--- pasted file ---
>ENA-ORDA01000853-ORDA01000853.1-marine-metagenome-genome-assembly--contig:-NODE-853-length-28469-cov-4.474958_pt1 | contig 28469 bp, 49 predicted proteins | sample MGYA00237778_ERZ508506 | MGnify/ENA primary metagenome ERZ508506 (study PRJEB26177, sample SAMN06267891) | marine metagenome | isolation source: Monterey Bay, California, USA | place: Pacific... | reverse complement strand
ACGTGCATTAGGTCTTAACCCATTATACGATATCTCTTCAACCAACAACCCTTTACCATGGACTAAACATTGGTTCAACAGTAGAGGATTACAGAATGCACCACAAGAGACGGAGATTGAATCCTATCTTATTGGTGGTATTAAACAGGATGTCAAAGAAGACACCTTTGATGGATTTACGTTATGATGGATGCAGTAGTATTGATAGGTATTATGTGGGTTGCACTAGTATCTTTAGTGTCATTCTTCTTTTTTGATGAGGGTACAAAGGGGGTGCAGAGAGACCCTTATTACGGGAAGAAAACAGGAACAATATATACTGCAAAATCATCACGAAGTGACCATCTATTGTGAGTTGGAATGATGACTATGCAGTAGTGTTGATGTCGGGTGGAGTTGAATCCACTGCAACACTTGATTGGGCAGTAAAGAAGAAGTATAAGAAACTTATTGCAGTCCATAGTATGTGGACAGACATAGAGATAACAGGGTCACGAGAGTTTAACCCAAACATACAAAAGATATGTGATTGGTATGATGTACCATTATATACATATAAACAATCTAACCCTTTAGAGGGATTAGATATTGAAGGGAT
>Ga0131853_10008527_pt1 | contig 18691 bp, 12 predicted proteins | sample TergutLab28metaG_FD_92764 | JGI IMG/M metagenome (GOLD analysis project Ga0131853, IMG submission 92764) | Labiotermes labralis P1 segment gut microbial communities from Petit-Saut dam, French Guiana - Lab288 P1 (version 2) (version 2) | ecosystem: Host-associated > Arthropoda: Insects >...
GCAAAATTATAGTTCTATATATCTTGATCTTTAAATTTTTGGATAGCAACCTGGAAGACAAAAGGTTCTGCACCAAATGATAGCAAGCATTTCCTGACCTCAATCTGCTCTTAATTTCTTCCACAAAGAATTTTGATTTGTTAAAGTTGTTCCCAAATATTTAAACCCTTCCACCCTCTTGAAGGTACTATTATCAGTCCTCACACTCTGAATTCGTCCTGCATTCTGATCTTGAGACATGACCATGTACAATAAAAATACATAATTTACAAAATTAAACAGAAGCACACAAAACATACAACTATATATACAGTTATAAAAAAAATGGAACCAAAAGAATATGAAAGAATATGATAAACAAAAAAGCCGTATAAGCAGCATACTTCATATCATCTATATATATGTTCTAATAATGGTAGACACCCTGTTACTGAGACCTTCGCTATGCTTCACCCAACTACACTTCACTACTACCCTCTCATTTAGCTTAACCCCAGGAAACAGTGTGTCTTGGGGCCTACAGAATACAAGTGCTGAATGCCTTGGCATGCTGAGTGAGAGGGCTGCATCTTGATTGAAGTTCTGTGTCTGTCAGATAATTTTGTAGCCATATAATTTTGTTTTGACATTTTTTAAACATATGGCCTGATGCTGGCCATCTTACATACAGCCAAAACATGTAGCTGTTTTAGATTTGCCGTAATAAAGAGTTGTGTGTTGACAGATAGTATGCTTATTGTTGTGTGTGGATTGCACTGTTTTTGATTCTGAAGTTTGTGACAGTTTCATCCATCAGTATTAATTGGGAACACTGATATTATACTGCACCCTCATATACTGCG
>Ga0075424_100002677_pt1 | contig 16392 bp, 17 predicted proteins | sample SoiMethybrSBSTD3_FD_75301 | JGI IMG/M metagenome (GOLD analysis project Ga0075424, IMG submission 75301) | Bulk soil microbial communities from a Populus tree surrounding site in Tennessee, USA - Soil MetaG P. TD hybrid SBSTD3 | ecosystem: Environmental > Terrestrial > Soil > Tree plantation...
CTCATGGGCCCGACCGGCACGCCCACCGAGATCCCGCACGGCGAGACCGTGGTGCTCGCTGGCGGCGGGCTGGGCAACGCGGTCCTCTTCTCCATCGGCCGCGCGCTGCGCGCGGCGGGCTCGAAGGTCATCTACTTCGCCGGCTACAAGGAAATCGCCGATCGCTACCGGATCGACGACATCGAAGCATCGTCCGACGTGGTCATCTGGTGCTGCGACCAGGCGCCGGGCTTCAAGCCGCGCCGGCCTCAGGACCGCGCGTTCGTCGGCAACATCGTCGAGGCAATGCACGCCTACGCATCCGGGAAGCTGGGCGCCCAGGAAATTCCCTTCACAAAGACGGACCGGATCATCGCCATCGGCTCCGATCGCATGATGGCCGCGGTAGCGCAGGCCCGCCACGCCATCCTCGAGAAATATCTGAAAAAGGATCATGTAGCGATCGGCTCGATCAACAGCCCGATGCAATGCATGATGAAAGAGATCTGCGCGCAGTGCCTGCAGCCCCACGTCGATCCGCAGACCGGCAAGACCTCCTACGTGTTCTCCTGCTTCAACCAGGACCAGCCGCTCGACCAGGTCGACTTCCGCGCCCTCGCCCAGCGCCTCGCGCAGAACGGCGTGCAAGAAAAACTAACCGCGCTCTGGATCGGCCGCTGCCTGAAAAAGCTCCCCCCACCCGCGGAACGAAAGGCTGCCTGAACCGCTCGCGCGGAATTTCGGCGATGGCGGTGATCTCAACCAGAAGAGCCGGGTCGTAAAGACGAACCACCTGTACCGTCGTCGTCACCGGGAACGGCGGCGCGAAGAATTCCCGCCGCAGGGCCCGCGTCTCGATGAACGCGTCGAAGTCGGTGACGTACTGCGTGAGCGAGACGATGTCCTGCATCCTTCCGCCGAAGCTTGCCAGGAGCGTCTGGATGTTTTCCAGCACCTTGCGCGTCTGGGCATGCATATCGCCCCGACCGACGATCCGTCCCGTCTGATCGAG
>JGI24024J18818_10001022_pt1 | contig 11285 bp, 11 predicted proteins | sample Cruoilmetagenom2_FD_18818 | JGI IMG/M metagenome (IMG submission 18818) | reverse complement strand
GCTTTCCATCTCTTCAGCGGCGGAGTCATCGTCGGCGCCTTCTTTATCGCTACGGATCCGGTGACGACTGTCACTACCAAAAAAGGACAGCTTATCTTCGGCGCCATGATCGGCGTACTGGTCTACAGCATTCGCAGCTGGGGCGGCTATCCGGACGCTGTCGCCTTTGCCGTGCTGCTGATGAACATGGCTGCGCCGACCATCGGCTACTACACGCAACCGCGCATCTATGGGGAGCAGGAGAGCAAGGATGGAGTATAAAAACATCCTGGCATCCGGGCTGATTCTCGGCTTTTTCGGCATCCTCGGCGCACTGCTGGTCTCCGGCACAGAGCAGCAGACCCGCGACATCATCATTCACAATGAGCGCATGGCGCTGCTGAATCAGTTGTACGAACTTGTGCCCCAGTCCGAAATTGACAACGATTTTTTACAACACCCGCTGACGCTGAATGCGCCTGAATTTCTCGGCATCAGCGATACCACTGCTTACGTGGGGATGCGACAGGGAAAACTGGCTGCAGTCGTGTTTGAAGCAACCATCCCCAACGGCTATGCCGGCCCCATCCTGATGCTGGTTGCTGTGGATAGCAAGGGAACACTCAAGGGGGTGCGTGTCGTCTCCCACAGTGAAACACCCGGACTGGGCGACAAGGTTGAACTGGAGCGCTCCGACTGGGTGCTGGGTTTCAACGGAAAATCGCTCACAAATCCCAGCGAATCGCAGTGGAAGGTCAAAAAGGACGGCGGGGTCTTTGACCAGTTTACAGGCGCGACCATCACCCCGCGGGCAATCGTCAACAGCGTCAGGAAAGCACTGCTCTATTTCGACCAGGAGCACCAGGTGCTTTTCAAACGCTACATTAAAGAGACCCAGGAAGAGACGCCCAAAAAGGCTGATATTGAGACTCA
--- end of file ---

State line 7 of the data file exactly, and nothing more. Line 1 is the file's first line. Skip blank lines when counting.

>JGI24024J18818_10001022_pt1 | contig 11285 bp, 11 predicted proteins | sample Cruoilmetagenom2_FD_18818 | JGI IMG/M metagenome (IMG submission 18818) | reverse complement strand